What is the worst thing about your job?

There is not enough time to do more.

What is the biggest challenge you face as a pharmacist?

Keeping up with all the new literature (not only related to HIV). This profession has so many journals, with new information coming out every day. I teach classes, see patients and then I have a family at home -- my day is very busy. I go to conferences as well, such as the 12th Conference on Retroviruses and Opportunistic Infections, which took place this year in Boston. It is a mostly research-related conference, with about 5,000 people in attendance. I go to it every year. You hear about cutting-edge research with results of recently finished clinical trials. They have to keep developing new drugs, but they aren't approved for market use. We are getting better and better at treating patients, and not just their HIV.

I also feel challenged by risky patient behaviors, like unprotected sex, which has made the rate of hepatitis C rise. I don't think treatment is the final answer; the disease is spreading because of lifestyle behaviors practiced without safety. No one is addressing the situation because of its political nature. People need to understand that viruses are different, and just because one patient has their HIV under control, they can lose that control if they expose themselves to someone else's virus.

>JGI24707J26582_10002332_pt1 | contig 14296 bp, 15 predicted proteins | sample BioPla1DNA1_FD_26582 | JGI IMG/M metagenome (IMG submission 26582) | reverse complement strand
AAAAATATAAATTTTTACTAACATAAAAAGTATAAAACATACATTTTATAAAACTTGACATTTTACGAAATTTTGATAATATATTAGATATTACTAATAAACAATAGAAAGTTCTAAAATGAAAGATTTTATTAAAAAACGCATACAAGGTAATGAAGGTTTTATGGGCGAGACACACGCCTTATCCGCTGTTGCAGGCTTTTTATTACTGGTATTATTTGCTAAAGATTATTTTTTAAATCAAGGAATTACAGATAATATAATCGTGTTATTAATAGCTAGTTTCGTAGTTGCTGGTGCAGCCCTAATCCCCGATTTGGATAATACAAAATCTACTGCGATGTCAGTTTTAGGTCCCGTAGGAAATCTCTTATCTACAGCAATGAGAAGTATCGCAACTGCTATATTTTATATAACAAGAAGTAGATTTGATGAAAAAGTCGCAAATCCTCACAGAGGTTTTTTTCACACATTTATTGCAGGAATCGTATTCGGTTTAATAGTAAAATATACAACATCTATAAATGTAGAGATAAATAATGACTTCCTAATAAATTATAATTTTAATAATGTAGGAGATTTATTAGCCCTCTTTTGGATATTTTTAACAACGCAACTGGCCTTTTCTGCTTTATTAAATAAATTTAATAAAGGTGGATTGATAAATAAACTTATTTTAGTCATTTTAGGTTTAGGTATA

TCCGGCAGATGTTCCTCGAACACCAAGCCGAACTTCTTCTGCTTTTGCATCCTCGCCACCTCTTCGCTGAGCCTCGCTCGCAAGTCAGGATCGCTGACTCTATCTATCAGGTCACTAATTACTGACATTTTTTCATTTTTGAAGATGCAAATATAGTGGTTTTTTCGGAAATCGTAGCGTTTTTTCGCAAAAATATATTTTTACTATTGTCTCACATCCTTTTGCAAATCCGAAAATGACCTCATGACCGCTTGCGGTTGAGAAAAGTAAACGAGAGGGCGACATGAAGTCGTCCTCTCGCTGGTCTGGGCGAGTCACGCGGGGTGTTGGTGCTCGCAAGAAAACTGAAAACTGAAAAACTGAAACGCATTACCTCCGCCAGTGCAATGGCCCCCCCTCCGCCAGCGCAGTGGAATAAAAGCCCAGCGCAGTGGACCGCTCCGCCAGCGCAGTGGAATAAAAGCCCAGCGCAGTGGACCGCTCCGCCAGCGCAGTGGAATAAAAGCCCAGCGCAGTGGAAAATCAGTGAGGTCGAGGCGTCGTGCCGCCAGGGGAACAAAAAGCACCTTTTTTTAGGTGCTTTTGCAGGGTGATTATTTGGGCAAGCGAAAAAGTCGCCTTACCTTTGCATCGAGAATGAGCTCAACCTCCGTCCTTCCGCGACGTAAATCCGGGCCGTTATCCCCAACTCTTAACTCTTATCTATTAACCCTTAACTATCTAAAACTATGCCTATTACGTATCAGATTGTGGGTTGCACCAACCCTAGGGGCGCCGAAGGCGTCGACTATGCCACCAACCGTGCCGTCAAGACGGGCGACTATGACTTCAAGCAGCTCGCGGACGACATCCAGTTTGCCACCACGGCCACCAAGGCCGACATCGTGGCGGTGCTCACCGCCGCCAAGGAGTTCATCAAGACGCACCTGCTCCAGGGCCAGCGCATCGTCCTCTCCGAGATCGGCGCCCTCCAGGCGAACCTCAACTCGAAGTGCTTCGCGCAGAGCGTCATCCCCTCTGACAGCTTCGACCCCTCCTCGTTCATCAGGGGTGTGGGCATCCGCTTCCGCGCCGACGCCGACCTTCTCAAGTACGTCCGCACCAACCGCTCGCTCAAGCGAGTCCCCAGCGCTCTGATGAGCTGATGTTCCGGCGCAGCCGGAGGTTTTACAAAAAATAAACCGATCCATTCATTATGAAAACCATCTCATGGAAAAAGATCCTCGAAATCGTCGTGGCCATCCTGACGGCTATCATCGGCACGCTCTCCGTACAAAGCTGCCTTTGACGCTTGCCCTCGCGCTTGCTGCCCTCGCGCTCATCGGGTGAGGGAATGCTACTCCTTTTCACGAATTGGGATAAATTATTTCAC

"The comfort of a prescribed drug is that you have the FDA regulation of what is in each pill. Just because a bottle says it contains pills with 500 mg of vitamin C doesn't mean that it really is vitamin C."

What do you think are the biggest problems that people with HIV face today?

There are sicknesses appearing alongside HIV that were not encountered previously. HIV drugs (protease inhibitors) have the tendency to raise cholesterol levels, cause diabetes and cause heart attacks, but patients can't stop taking their HIV medications. You are stuck treating them with what you have, which means more medicine. People dealing with HIV are full just swallowing pills. Everyone requires two or three drugs. In addition to the HIV drugs, there are 13 to 20 other medications many people have to take daily, and they are all necessary.

I counsel patients not to take herbs, because they aren't approved by the FDA (U.S. Food and Drug Administration). This means that the consumer isn't guaranteed that what is on the label is actually in the pill. The comfort of a prescribed drug is that the FDA regulates what is in each pill. Just because a bottle says each pill contains 500 mg of vitamin C doesn't mean that it really is vitamin C. Unknown additional ingredients could interact negatively with their prescribed medications. I see a problem with not knowing what you are getting. Plus there are no clinical studies with data to prove that what is on the label is in the pills. I don't feel that I can tell my patients to use a product if I can't guarantee its safety. A lot of HIV patients look for St. John's wort, which is known for treating depression, and is actually quite good at treating it. But there is also evidence that it increases the metabolic rate of how the body processes other drugs. St. John's wort, for instance, makes protease inhibitors completely worthless, and risks that a patient's HIV becomes resistant to them.